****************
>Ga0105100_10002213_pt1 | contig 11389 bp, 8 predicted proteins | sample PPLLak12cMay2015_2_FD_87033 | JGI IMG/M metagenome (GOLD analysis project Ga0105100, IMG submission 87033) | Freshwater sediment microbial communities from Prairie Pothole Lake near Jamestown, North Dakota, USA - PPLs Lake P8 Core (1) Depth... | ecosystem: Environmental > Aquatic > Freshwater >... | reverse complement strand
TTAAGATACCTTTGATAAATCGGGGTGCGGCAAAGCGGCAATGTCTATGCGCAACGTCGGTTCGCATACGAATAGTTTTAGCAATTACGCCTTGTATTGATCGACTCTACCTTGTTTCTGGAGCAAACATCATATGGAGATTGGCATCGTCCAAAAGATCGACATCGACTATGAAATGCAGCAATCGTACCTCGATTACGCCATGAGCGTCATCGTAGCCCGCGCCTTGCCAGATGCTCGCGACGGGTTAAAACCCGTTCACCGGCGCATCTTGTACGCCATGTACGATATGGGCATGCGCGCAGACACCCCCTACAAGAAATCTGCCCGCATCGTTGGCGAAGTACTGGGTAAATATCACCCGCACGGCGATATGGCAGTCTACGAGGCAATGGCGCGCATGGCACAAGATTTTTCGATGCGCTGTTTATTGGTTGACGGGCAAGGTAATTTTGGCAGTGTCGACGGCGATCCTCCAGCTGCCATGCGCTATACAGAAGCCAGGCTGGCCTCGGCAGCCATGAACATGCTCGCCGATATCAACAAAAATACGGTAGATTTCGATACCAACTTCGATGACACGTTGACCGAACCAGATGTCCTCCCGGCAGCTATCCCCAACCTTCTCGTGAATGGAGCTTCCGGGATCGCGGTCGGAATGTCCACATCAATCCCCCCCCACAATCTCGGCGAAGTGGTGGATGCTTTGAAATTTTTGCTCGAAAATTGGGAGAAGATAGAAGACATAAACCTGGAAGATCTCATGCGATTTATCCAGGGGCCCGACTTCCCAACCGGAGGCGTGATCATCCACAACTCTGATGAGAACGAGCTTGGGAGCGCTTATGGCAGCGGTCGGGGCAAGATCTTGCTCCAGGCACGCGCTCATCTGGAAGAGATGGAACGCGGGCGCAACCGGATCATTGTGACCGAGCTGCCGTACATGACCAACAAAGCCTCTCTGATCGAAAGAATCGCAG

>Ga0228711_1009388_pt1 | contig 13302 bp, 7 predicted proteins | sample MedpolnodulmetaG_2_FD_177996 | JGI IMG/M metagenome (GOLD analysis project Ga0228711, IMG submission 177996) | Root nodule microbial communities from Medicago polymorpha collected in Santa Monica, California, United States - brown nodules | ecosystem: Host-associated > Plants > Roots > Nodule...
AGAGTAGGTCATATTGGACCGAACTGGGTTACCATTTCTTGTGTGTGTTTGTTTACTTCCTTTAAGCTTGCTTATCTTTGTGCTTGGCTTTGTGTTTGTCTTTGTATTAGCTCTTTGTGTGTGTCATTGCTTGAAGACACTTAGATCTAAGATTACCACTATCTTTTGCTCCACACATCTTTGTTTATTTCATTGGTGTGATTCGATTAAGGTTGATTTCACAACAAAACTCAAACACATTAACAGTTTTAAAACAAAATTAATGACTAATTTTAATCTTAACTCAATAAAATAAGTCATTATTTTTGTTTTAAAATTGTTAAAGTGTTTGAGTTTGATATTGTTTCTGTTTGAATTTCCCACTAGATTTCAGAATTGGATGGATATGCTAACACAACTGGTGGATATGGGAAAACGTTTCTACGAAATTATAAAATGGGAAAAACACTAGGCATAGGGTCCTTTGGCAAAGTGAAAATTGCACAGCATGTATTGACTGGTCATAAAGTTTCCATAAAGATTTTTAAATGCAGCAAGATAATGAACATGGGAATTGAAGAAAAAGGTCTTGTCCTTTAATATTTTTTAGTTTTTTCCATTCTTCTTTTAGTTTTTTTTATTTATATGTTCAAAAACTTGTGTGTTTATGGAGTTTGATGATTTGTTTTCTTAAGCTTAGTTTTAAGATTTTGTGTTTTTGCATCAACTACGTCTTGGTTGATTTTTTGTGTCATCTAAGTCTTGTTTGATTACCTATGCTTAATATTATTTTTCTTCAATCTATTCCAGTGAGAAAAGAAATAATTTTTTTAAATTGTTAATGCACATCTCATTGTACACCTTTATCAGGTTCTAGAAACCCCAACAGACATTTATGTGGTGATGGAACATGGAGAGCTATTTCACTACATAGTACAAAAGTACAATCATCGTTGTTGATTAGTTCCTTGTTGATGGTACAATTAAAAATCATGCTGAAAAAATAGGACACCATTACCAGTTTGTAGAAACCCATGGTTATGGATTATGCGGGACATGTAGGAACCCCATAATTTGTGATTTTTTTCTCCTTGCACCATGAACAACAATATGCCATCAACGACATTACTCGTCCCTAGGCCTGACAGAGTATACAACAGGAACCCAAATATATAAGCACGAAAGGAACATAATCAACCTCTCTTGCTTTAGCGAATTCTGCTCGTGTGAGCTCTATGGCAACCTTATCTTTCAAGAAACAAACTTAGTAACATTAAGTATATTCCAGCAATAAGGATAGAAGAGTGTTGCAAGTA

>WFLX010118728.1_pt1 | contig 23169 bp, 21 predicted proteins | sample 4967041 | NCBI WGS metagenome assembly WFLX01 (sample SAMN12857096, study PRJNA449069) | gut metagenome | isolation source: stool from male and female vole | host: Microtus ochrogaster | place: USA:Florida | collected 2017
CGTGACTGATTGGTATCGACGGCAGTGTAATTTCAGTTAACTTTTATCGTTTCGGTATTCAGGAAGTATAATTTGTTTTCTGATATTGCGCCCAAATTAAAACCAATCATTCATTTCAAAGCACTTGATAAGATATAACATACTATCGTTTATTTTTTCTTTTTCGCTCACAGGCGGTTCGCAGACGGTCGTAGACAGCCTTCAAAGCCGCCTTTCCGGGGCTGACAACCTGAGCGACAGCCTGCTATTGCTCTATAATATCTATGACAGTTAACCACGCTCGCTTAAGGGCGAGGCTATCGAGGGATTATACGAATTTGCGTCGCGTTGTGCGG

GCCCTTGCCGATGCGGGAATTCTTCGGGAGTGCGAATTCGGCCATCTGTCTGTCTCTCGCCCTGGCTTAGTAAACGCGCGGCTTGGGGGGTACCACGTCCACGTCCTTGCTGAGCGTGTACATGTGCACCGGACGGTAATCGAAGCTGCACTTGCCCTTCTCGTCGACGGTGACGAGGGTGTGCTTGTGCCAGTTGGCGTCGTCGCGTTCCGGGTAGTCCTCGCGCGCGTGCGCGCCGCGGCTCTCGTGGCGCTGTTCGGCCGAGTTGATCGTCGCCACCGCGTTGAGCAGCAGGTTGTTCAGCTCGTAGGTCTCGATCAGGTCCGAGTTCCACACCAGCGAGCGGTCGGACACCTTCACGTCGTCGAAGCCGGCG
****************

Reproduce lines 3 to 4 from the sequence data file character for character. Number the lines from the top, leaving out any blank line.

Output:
>Ga0228711_1009388_pt1 | contig 13302 bp, 7 predicted proteins | sample MedpolnodulmetaG_2_FD_177996 | JGI IMG/M metagenome (GOLD analysis project Ga0228711, IMG submission 177996) | Root nodule microbial communities from Medicago polymorpha collected in Santa Monica, California, United States - brown nodules | ecosystem: Host-associated > Plants > Roots > Nodule...
AGAGTAGGTCATATTGGACCGAACTGGGTTACCATTTCTTGTGTGTGTTTGTTTACTTCCTTTAAGCTTGCTTATCTTTGTGCTTGGCTTTGTGTTTGTCTTTGTATTAGCTCTTTGTGTGTGTCATTGCTTGAAGACACTTAGATCTAAGATTACCACTATCTTTTGCTCCACACATCTTTGTTTATTTCATTGGTGTGATTCGATTAAGGTTGATTTCACAACAAAACTCAAACACATTAACAGTTTTAAAACAAAATTAATGACTAATTTTAATCTTAACTCAATAAAATAAGTCATTATTTTTGTTTTAAAATTGTTAAAGTGTTTGAGTTTGATATTGTTTCTGTTTGAATTTCCCACTAGATTTCAGAATTGGATGGATATGCTAACACAACTGGTGGATATGGGAAAACGTTTCTACGAAATTATAAAATGGGAAAAACACTAGGCATAGGGTCCTTTGGCAAAGTGAAAATTGCACAGCATGTATTGACTGGTCATAAAGTTTCCATAAAGATTTTTAAATGCAGCAAGATAATGAACATGGGAATTGAAGAAAAAGGTCTTGTCCTTTAATATTTTTTAGTTTTTTCCATTCTTCTTTTAGTTTTTTTTATTTATATGTTCAAAAACTTGTGTGTTTATGGAGTTTGATGATTTGTTTTCTTAAGCTTAGTTTTAAGATTTTGTGTTTTTGCATCAACTACGTCTTGGTTGATTTTTTGTGTCATCTAAGTCTTGTTTGATTACCTATGCTTAATATTATTTTTCTTCAATCTATTCCAGTGAGAAAAGAAATAATTTTTTTAAATTGTTAATGCACATCTCATTGTACACCTTTATCAGGTTCTAGAAACCCCAACAGACATTTATGTGGTGATGGAACATGGAGAGCTATTTCACTACATAGTACAAAAGTACAATCATCGTTGTTGATTAGTTCCTTGTTGATGGTACAATTAAAAATCATGCTGAAAAAATAGGACACCATTACCAGTTTGTAGAAACCCATGGTTATGGATTATGCGGGACATGTAGGAACCCCATAATTTGTGATTTTTTTCTCCTTGCACCATGAACAACAATATGCCATCAACGACATTACTCGTCCCTAGGCCTGACAGAGTATACAACAGGAACCCAAATATATAAGCACGAAAGGAACATAATCAACCTCTCTTGCTTTAGCGAATTCTGCTCGTGTGAGCTCTATGGCAACCTTATCTTTCAAGAAACAAACTTAGTAACATTAAGTATATTCCAGCAATAAGGATAGAAGAGTGTTGCAAGTA